UPDATE 10pm: Planet Entertainment has responded to accusations that it breached its contract by publishing Cooking Mama: Cookstar, in a lengthy statement which, if nothing else, is worth relaying for its surprise use of the words "unicorn food".
"Planet Entertainment wants to explain the mystery surrounding the Nintendo Switch game to all Cooking Mama Cookstar fans," the publisher wrote in a statement posted to Twitter.
According to Planet, Cooking Mama rights holder Office Create - which has accused the publisher of breaching its licensing agreement - approved a "detailed game design" in 2019. Planet says it, along with Cookstar's developer 1st Playable, "followed the exact approved design", which resulted in the "exact" game ultimately released on Switch.
"Unfortunately," continued the publisher, "creative differences arose as Cooking Mama Cookstar was near completion that were outside the scope of our agreement and the game design approved by Office Create". Planet say that "by contract" it's fully within its rights to publish the game and "there is no active litigation or ruling that prevents [it] from" doing so.
The publisher concluded by noting that "Cooking Mama fans have been very enthusiastic about Cooking Mama Cookstar, including the many new features including Vegetarian and, Unicorn food, Potluck Party plus more". These exciting additions have so far helped the game achieve a Metacritic score of 45 out of 100, in case you were wondering.
"We appreciate the overwhelming positive response and support from Cooking Mama Cookstar fans," Planet Entertainment wrote, "Office Create has our total respect. We thank them for their wisdom and wish them well".
Let's see how this one pans out, eh?
ORIGINAL STORY 2pm: Cooking Mama: Cookstar has been embroiled in problems ever since its messy release on Switch, and now there's a new chapter in the saga, as the IP owner of Cooking Mama is considering legal action against publisher Planet Entertainment for breaching the licensing contract. The plot thickens.
IP owner Office Create Corp. has issued a statement saying it terminated Planet Entertainment's licence for Cooking Mama on 30th March due to "intentional material breach of the licence contract" - but that Planet Entertainment went ahead with the release anyway.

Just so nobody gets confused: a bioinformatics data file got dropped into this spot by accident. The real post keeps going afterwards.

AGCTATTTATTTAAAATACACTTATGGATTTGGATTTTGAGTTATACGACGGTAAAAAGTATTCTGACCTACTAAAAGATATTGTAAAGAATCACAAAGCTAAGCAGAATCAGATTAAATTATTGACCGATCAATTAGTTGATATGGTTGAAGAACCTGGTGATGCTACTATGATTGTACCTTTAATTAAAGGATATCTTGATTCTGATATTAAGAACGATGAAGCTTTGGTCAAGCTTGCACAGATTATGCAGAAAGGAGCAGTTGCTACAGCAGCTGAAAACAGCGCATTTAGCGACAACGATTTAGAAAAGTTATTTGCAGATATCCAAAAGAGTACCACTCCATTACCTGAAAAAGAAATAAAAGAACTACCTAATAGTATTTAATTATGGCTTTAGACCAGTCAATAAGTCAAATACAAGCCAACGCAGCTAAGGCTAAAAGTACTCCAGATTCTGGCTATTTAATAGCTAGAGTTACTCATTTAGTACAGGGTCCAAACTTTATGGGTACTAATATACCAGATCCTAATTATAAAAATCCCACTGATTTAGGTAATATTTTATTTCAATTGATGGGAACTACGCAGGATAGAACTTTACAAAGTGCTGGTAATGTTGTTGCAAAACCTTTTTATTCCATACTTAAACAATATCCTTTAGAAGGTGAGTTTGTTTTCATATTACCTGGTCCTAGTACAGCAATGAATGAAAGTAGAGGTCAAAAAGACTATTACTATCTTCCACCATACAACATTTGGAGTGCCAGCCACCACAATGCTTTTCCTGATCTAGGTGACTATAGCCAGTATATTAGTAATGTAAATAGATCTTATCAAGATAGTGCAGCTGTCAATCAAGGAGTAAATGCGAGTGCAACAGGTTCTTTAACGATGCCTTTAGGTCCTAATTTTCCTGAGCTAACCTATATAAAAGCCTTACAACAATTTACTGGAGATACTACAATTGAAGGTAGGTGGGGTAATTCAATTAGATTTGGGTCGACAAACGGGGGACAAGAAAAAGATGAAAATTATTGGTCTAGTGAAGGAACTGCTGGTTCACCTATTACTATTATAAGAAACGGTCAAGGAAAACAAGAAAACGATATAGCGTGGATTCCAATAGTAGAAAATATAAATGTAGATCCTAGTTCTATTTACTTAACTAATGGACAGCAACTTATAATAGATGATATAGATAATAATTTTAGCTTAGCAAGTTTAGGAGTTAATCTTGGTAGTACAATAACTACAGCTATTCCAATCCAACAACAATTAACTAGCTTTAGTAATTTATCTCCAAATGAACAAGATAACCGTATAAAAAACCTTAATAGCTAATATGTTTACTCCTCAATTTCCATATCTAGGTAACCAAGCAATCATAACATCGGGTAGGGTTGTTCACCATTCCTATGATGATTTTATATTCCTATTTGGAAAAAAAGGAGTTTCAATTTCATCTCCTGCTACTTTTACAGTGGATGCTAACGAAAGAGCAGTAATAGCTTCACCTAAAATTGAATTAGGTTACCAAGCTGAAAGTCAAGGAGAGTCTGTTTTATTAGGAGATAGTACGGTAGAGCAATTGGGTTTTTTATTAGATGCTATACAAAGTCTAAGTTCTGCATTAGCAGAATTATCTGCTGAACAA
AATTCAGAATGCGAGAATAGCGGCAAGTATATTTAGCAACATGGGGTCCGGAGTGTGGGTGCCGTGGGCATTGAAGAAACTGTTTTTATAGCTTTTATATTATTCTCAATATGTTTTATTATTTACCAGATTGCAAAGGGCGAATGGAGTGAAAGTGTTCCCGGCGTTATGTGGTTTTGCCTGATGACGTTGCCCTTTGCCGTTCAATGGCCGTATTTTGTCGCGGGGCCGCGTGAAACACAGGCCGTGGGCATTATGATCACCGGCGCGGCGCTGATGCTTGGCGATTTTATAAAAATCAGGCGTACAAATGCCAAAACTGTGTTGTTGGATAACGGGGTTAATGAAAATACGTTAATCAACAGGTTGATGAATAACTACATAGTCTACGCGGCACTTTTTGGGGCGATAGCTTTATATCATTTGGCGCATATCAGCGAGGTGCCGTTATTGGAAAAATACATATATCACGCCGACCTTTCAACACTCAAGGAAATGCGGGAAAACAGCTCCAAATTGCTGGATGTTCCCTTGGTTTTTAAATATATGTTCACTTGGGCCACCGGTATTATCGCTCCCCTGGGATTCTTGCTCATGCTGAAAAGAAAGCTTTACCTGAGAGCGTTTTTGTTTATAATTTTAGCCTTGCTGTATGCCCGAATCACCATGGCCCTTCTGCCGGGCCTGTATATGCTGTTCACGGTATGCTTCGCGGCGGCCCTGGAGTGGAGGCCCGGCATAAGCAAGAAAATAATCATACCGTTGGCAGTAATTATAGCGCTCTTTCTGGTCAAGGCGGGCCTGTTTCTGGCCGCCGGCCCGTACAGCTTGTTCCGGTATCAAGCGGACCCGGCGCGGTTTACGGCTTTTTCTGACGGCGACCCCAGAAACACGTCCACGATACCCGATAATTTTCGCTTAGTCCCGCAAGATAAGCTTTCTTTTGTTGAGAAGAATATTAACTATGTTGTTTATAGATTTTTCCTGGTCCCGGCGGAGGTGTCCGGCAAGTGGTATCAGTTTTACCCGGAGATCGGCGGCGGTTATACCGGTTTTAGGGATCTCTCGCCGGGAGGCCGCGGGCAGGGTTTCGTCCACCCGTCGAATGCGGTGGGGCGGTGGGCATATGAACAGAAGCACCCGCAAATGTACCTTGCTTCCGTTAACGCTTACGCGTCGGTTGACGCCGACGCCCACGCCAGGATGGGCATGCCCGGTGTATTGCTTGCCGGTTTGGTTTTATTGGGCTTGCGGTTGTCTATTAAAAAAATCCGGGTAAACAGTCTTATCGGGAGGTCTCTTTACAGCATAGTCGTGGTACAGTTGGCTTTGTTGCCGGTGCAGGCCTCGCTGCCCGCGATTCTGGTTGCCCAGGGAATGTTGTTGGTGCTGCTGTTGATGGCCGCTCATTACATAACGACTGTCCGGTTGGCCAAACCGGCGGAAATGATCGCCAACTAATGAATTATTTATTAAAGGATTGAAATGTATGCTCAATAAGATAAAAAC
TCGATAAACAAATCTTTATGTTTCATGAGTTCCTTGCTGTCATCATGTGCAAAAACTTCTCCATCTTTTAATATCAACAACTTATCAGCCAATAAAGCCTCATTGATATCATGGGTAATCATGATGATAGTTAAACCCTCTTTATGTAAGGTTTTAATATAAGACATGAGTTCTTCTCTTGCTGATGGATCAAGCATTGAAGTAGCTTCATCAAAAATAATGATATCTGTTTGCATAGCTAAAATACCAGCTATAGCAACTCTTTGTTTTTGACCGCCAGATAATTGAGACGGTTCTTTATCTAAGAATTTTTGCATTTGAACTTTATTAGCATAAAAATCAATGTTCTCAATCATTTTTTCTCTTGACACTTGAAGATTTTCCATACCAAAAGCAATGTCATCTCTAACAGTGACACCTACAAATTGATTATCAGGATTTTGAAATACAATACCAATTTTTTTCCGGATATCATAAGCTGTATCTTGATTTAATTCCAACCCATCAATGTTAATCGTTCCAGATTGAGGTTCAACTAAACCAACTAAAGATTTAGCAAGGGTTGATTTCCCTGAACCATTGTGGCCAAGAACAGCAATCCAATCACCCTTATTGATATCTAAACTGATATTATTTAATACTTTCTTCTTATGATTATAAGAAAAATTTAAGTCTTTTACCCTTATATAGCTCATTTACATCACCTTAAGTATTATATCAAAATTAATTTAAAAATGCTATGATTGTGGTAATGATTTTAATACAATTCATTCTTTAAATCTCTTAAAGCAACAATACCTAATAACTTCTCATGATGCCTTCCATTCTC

"Unfortunately, the quality of the game builds failed to meet the standards that our customers expect and deserve," the statement explains. "Office Create rejected a wide range of deficiencies affecting the overall feel, quality and content of the game. Yet, despite being contractually obligated to correct the identified deficiencies and resubmit the corrected game for Office Create's approval, Planet proceeded to release Cooking Mama: Cookstar without addressing all of the rejections and without Office Create's approval.
"Planet continues to advertise and sell the unauthorised version of Cooking Mama: Cookstar on its website in wilful violation of Office Create's rights."
To make matters worse, Office Create claims "Planet Entertainment and/or its European distributor" has been promoting an upcoming European release of Cookstar on PS4 - for which it similarly doesn't have a licence. "Office Create has not licensed Planet (or any other entity) to create any Cooking Mama games for PS4," the statement says. "To date, Planet has not confirmed the status of the unauthorised PS4 version."
As a result, Office Create is now considering legal action against Planet to protect its IP, although the company is yet to detail what form this will take. Eurogamer has contacted Planet Entertainment for comment. Koch Media, which is Cooking Mama: Cookstar's European distributor, told Eurogamer "this is a matter between Office Create and Planet Entertainment and as discussions between them are ongoing, it would be inappropriate for us to comment at this time".
Cooking Mama: Cookstar technically released for Switch at the end of March, and although some fans got their hands on copies, the game seemed to quickly disappear from both the Nintendo eShop and physical stores (via IGN). Rumours began to circulate claiming the game ran poorly because it was secretly turning Switches into cryptocurrency miners - something that Cookstar developer 1st Playable denied. In the same Twitter thread, 1st Playable shared frustration with the "distribution situation" and eShop problems, the latter of which probably won't be solved, given one developer anonymously told ScreenRant the eShop removal was caused by the licensing dispute between Office Create and Planet Entertainment.
The cryptocurrency rumours, meanwhile, likely stemmed from one of the game's original blog posts back in August 2019, which promised Cooking Mama: Cookstar would be the "first game to integrate blockchain technology on major consoles".
"The statement about crypto-currency was all buzz words," the anonymous developer told ScreenRant. "The head of Planet Entertainment knows very little about these things... he just put some fancy language to get potential investors who like that stuff."
It seems that idea was pretty half-baked.